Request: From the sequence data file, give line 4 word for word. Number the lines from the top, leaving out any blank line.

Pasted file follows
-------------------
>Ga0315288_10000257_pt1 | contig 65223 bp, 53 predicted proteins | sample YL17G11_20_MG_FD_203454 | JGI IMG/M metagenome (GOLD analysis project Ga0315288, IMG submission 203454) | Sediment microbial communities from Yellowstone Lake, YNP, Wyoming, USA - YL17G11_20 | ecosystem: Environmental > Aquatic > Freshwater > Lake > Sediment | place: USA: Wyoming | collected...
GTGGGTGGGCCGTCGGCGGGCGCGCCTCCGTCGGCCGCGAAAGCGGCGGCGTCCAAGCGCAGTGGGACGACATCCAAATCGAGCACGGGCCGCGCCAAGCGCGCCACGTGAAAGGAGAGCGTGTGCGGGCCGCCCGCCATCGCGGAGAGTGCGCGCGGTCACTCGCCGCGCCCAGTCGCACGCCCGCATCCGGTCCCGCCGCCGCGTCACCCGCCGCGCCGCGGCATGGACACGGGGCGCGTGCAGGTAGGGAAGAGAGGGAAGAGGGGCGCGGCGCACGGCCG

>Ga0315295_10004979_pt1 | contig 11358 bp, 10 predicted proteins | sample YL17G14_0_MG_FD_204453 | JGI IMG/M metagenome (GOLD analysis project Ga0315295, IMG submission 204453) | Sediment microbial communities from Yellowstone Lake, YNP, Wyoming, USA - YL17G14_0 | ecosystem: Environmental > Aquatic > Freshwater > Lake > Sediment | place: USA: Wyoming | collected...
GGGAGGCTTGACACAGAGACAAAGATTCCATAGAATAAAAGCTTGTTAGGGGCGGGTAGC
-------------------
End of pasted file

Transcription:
GGGAGGCTTGACACAGAGACAAAGATTCCATAGAATAAAAGCTTGTTAGGGGCGGGTAGC